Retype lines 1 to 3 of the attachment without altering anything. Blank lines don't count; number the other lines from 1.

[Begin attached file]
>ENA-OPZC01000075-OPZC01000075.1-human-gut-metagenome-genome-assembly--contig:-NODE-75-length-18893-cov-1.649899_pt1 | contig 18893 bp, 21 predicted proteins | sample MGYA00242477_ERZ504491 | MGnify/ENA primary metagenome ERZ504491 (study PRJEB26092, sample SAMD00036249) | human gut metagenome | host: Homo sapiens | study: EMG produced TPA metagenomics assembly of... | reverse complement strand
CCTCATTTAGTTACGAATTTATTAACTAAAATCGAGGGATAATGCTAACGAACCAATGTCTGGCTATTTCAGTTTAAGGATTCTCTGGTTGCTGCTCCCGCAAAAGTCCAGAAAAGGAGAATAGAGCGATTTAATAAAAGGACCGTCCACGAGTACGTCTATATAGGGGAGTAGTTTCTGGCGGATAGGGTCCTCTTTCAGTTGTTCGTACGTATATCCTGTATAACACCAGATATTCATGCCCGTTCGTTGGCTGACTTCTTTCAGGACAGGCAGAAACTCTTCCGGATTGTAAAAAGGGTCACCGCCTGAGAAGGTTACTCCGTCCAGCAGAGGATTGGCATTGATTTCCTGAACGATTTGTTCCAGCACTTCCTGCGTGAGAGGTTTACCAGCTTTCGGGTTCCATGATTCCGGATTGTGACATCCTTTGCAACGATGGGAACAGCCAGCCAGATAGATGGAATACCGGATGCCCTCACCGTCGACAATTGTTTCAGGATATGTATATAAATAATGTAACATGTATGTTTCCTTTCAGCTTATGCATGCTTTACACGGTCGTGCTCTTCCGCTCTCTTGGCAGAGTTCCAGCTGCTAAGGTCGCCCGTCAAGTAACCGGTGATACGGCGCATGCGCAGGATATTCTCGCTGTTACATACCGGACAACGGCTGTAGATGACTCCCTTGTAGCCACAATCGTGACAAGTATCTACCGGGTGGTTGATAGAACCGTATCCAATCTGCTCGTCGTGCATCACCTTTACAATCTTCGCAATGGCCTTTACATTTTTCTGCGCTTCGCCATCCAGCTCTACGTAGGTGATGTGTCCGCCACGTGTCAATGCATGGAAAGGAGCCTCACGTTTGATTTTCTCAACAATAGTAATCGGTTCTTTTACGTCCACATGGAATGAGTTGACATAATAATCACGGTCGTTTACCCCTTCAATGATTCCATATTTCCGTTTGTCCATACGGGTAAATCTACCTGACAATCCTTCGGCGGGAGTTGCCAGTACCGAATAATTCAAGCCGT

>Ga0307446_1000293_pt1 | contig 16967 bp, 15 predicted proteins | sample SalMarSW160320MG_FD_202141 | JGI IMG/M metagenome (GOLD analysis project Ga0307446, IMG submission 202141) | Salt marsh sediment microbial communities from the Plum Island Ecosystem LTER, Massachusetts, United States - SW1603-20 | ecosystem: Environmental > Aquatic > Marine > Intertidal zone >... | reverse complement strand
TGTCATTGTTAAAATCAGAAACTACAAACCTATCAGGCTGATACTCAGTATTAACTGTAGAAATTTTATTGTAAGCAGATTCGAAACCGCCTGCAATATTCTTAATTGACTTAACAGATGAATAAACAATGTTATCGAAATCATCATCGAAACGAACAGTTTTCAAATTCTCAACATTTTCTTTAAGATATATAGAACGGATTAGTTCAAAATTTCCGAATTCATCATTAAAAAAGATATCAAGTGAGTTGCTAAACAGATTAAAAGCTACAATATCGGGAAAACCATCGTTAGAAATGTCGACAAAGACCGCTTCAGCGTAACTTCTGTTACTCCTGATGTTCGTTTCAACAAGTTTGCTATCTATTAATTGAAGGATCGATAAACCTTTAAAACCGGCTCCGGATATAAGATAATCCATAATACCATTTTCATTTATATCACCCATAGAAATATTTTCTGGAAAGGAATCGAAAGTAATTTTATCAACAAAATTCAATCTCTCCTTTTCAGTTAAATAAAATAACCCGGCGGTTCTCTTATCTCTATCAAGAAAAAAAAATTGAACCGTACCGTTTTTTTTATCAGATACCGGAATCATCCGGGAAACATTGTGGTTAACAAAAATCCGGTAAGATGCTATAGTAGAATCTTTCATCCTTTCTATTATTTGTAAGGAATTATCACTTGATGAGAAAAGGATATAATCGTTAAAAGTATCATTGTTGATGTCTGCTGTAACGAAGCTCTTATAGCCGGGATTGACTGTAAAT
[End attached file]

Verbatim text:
>ENA-OPZC01000075-OPZC01000075.1-human-gut-metagenome-genome-assembly--contig:-NODE-75-length-18893-cov-1.649899_pt1 | contig 18893 bp, 21 predicted proteins | sample MGYA00242477_ERZ504491 | MGnify/ENA primary metagenome ERZ504491 (study PRJEB26092, sample SAMD00036249) | human gut metagenome | host: Homo sapiens | study: EMG produced TPA metagenomics assembly of... | reverse complement strand
CCTCATTTAGTTACGAATTTATTAACTAAAATCGAGGGATAATGCTAACGAACCAATGTCTGGCTATTTCAGTTTAAGGATTCTCTGGTTGCTGCTCCCGCAAAAGTCCAGAAAAGGAGAATAGAGCGATTTAATAAAAGGACCGTCCACGAGTACGTCTATATAGGGGAGTAGTTTCTGGCGGATAGGGTCCTCTTTCAGTTGTTCGTACGTATATCCTGTATAACACCAGATATTCATGCCCGTTCGTTGGCTGACTTCTTTCAGGACAGGCAGAAACTCTTCCGGATTGTAAAAAGGGTCACCGCCTGAGAAGGTTACTCCGTCCAGCAGAGGATTGGCATTGATTTCCTGAACGATTTGTTCCAGCACTTCCTGCGTGAGAGGTTTACCAGCTTTCGGGTTCCATGATTCCGGATTGTGACATCCTTTGCAACGATGGGAACAGCCAGCCAGATAGATGGAATACCGGATGCCCTCACCGTCGACAATTGTTTCAGGATATGTATATAAATAATGTAACATGTATGTTTCCTTTCAGCTTATGCATGCTTTACACGGTCGTGCTCTTCCGCTCTCTTGGCAGAGTTCCAGCTGCTAAGGTCGCCCGTCAAGTAACCGGTGATACGGCGCATGCGCAGGATATTCTCGCTGTTACATACCGGACAACGGCTGTAGATGACTCCCTTGTAGCCACAATCGTGACAAGTATCTACCGGGTGGTTGATAGAACCGTATCCAATCTGCTCGTCGTGCATCACCTTTACAATCTTCGCAATGGCCTTTACATTTTTCTGCGCTTCGCCATCCAGCTCTACGTAGGTGATGTGTCCGCCACGTGTCAATGCATGGAAAGGAGCCTCACGTTTGATTTTCTCAACAATAGTAATCGGTTCTTTTACGTCCACATGGAATGAGTTGACATAATAATCACGGTCGTTTACCCCTTCAATGATTCCATATTTCCGTTTGTCCATACGGGTAAATCTACCTGACAATCCTTCGGCGGGAGTTGCCAGTACCGAATAATTCAAGCCGT

>Ga0307446_1000293_pt1 | contig 16967 bp, 15 predicted proteins | sample SalMarSW160320MG_FD_202141 | JGI IMG/M metagenome (GOLD analysis project Ga0307446, IMG submission 202141) | Salt marsh sediment microbial communities from the Plum Island Ecosystem LTER, Massachusetts, United States - SW1603-20 | ecosystem: Environmental > Aquatic > Marine > Intertidal zone >... | reverse complement strand